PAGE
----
As puppy buyers we often simply don’t know what we don’t know. So as not to be misled, most of us can search out pertinent information on reputable sites and educate ourselves – once we know what to look for!
The Orthopedic Foundation for Animals (OFA) owns and maintains the database of canine health testing results in the U.S. They use the parent breed club recommendations, in our case Poodle Club of America (PCA), to establish the minimum requirements to earn a Canine Health Information Center (CHIC) certification. Please note the wording “minimum requirements”. There are many other tests that can be done to ensure breeding dogs are less likely to reproduce known genetic health issues.
These are the published OFA requirements for Standard Poodles and should be completed before breeding (at minimum):
Hips – OFA or PennHip evaluation (OFA must be done after dog reaches 24 months, Pennhip after 4 months, for certification that is valid for the life of the dog)
Eye Examination – ACVO Ophthalmologist exam (eye exam certification is good for 12 months from the date of the exam)
Health Elective (one of the following)
OFA Thyroid evaluation – blood test to detect hypothyroidism which typically manifests between 2-5 years of age across breeds 3-4 years in standard poodles
OFA Sebaceous Adenitis evaluation – a skin biopsy to detect this hereditary disease (no DNA test for it yet) but has high rate of false negatives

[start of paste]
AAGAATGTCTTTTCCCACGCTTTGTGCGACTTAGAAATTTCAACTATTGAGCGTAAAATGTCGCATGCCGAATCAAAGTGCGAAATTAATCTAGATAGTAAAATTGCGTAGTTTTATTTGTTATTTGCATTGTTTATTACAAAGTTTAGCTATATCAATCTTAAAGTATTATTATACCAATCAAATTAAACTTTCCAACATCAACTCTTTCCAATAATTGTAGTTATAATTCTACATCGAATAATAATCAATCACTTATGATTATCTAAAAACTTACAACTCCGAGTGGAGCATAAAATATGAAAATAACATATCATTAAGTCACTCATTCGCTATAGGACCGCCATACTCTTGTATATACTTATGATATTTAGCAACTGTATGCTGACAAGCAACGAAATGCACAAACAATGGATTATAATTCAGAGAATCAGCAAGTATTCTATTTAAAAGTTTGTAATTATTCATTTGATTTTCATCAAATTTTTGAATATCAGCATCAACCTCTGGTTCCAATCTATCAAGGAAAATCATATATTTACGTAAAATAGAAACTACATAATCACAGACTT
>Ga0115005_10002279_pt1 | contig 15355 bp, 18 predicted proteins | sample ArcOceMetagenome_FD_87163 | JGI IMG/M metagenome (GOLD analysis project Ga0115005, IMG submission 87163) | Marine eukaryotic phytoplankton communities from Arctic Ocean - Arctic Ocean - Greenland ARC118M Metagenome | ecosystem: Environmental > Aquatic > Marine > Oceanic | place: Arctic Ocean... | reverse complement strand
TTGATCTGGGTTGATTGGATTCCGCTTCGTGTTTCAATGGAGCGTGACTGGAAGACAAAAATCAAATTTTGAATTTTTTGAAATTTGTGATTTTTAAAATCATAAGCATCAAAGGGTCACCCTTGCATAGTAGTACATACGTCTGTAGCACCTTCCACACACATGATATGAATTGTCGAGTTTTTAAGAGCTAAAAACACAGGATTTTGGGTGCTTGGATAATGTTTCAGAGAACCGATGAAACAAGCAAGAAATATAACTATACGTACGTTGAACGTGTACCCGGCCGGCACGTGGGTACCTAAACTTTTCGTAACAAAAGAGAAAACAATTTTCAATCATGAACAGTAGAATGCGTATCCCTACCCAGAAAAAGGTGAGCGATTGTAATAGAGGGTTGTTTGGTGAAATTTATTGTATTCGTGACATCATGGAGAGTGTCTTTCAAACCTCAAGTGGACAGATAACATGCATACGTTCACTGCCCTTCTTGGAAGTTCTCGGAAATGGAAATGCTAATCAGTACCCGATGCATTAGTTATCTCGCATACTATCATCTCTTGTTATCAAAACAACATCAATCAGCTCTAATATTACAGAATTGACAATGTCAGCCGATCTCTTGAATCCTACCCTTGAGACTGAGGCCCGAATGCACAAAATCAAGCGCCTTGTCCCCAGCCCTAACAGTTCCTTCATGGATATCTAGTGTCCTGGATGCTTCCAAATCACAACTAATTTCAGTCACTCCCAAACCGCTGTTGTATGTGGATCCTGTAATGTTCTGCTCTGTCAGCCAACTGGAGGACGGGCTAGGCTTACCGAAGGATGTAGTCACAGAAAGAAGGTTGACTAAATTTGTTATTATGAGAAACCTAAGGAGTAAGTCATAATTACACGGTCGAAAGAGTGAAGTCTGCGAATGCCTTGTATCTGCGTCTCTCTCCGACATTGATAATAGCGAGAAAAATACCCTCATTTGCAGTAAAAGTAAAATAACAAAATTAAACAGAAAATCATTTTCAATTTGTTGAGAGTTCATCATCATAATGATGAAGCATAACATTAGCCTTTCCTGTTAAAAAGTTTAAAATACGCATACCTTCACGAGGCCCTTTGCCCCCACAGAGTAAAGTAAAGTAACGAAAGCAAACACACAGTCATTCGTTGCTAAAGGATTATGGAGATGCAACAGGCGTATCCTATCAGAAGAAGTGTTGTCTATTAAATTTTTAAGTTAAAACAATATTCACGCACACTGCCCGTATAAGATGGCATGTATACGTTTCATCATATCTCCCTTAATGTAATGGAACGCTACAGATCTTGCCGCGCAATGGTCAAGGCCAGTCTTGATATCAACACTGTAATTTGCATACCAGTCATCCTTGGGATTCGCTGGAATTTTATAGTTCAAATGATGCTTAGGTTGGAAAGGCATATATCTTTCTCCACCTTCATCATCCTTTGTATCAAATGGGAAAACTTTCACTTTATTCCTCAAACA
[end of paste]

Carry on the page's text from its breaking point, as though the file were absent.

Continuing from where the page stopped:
Congenital Cardiac Exam – ACVIM examination to detect congenital heart disease
Advanced Cardiac Exam – OFA evaluation which can be done after 12 months of age, the certification is good for the life of the dog
Basic Cardiac Exam – OFA evaluation which can be done after 12 months of age, the certification is valid for 12 months from the date of the exam
Poodle Club of America also recommends the following DNA tests:
Neonatal Encephalopathy with Seizures (NEwS)
vonWillebrand’s Disease Type I (vWD)
What else can we do?
Dog owners today also have the ability to DNA test for a number of other standard poodle genetic diseases, and the list is constantly growing as new discoveries are made. Breeders can make informed decisions about their breeding dogs with this collection of knowledge.
Progressive Retinal Atrophy (PRA-PRCD)
Day Blindness/Retinal Displasia (DB/RD)
Degenerative Myelopathy (DM)
GM2 Gangliosidosis (GM2)
Intervertebral Disc Disease Type 1
Understanding what a breeder is telling you will help you, as a puppy buyer, make informed decisions as well. So let’s take a look at the OFA database for our retired foundation dam, Gigi. In the orange box at the top right, you can search the dog’s AKC registration number or part or all of its name. If there are more than one possible dog listed, you will have to click on the desired dog in the list.
The site will then display the tests that have been submitted to OFA, but you will next have to click on the dog’s name in the left column to actually see results (2nd and 3rd images) under the FINAL CONCLUSION column on the right (after scrolling if necessary). You can also check the date of the exam to ensure the basic cardiac and eye exams have not expired (they are good for 12 months from the date of the exam).